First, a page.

Demo day in San Francisco – a reality check for Australian startups

Build and they will come. Except everybody knows that’s not how it happens. It was the harsh reality for AngelCube’s 2014 intake that this was also the case for their San Francisco demo day.

 

Out of the 80 people that RSVPed for Friday night, there were only eight that rocked up, and not one of them investors. It’s not a dissimilar experience to many outsiders holding their demos here.

 

It was on Monday after they’d all regrouped following a tour of the Dropbox office, that their collective fustration was aired. But there was no backing away from the journey they had committed to make.

 

“This is the real world,” AngelCube founder Nathan Sampimon told the troops.

 

“In Australia you’re one of a few hundred startup companies launching this year.

 

“The reality here is that there are hundreds launching every day and it’s hard to cut through that noise.”

 

He encouraged the startups to spend the rest of their trip hustling as many meetings as they could.

 

“Warm intros are the best, leverage your network, those of our mentors and mine, but whatever you do, don’t stop,” he told them.

 

All the pitches on the night had delivered, many of them giving their best one yet.

 

Moodswing, a social network for people to share their emotions, had rewritten their pitch the night before to emphasise the impressive traction they’d had in just five weeks.

 

They managed to extract the most excitement from the small crowd, some of whom had taken the time to download and play with the Moodswing app.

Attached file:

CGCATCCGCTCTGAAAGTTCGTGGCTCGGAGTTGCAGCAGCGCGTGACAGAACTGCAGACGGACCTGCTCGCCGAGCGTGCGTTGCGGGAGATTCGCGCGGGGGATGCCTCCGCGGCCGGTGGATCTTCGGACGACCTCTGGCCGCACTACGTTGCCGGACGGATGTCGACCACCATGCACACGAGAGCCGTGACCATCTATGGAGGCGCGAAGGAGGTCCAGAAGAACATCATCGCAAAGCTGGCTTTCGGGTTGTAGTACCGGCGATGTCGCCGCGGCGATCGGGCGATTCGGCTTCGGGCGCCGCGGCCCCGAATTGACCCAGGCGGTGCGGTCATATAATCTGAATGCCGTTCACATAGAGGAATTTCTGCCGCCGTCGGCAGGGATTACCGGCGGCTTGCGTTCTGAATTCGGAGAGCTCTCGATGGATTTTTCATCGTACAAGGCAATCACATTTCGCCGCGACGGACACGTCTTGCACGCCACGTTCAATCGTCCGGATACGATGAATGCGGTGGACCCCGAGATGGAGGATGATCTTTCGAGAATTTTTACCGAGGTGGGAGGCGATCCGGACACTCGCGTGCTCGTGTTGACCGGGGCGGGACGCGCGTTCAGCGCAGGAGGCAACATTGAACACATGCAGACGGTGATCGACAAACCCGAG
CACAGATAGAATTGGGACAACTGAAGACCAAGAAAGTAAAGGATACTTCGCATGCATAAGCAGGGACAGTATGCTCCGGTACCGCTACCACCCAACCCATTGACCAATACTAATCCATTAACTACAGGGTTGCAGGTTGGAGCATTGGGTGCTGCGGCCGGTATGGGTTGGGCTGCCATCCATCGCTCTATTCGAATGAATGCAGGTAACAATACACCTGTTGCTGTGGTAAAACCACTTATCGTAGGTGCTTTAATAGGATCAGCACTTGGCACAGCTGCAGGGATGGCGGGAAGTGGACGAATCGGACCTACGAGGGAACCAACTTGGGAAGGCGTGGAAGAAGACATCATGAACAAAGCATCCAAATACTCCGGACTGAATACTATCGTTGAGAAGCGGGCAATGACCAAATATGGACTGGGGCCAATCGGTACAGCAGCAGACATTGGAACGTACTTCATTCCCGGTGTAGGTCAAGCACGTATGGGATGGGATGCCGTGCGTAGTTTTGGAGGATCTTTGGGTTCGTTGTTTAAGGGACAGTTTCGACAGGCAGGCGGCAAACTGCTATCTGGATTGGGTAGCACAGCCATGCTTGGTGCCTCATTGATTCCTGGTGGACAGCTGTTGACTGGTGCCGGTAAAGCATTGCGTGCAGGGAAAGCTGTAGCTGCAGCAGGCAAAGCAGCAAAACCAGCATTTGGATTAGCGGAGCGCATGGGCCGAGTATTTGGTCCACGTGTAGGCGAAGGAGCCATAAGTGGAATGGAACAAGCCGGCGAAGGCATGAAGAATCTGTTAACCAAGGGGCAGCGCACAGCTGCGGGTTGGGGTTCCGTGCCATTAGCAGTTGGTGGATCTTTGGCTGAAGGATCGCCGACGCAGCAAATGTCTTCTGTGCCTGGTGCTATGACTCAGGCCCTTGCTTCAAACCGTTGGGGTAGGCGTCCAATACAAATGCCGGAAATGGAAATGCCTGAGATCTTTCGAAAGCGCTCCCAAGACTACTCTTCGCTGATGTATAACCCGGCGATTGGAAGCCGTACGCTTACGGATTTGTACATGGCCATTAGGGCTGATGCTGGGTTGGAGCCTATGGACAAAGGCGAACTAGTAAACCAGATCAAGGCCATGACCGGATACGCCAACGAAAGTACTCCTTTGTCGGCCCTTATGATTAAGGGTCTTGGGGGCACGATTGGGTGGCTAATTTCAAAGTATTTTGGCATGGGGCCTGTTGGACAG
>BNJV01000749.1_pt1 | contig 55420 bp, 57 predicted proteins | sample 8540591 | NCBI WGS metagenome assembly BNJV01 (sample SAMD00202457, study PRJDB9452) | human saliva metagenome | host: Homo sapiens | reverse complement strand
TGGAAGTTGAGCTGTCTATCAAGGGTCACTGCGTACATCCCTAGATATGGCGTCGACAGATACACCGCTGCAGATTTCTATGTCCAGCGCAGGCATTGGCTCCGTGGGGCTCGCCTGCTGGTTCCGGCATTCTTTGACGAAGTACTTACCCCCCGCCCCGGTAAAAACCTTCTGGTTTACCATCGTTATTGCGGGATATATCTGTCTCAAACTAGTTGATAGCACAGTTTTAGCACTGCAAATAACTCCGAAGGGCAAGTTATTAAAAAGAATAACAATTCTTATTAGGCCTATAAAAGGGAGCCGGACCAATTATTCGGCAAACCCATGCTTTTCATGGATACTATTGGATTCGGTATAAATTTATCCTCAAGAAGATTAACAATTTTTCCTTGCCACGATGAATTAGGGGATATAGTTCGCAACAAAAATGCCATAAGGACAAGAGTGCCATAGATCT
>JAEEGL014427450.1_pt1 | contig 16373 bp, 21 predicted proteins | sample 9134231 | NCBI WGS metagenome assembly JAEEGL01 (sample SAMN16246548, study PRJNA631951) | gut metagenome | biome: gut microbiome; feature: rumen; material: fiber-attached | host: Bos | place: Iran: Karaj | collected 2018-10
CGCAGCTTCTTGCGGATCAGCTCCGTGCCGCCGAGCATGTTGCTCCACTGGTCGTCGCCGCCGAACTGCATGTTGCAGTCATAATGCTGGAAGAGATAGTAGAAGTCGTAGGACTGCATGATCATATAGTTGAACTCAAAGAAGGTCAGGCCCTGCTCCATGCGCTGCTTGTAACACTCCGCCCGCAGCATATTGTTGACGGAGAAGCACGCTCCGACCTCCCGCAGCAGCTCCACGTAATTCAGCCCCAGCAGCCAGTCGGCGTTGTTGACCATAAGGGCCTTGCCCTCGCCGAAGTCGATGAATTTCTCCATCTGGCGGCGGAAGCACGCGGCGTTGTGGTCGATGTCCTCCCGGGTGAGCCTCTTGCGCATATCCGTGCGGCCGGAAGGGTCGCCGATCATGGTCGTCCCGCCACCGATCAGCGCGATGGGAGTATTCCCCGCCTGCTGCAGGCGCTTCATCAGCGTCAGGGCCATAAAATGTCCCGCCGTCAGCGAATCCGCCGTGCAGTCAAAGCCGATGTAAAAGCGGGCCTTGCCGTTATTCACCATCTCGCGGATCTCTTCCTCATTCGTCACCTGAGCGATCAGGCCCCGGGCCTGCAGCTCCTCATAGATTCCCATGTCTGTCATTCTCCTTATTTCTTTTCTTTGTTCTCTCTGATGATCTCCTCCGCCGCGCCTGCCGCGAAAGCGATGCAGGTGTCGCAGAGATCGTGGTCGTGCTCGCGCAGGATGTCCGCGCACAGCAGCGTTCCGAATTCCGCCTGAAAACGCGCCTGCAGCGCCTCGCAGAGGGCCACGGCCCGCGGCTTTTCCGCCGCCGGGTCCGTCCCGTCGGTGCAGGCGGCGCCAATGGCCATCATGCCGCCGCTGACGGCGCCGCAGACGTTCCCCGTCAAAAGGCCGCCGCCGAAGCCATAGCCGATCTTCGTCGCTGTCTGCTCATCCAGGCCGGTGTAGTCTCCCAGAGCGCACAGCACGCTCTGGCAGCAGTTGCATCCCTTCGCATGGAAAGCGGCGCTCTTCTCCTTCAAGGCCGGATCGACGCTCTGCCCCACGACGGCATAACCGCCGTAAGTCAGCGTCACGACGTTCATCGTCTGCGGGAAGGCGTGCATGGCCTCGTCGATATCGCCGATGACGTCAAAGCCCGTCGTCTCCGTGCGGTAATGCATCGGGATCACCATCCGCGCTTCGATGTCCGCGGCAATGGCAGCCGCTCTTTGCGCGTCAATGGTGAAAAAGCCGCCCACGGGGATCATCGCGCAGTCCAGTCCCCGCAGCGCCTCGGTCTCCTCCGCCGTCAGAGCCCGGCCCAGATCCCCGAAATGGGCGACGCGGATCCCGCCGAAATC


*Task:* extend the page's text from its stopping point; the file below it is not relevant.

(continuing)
“It’s a pretty cool design,” said someone on the night.

 

For Moodswing, the demo day had been seen as a pivotal part of their trip, aware that their likelihood of getting funding in Australia is limited. But lessons were learned.

 

“The demo day reinforced that we need to hustle ourselves and nobody is going to do it for us. It’s up to us, and us alone,” says Moodswing co-founder Jake McKeon.

 

Ediply, a concierge service for students looking to study abroad, had also spent the day before throwing out parts of their pitch, after getting some frank feedback. For them the lack of interest in the demo day did not affect how they feel about their product.

 

“The demo day was just part of what we had to do,” says Ediply chief executive Peter Chapman.

 

“The week in general has been beneficial. Just being here and being immersed in the culture around startups has been inspiring.

 

“Things can happen really quickly. We spent some time at Yammer, which has a pretty impressive office, and it was only a few years ago they won TC Disrupt.”

 

For Drop-In app cofounder Simon Rahme, which plans to monetise the last minute appointment market, there were no regrets.

 

“It’s a dog eat dog world,” he says.

 

“If it was easy everybody would be doing it.”

 

With that, everybody headed to a co-working spot for the day and got down to hustling.

 

Bronwen Clune is in San Francisco as a guest of AngelCube.

 

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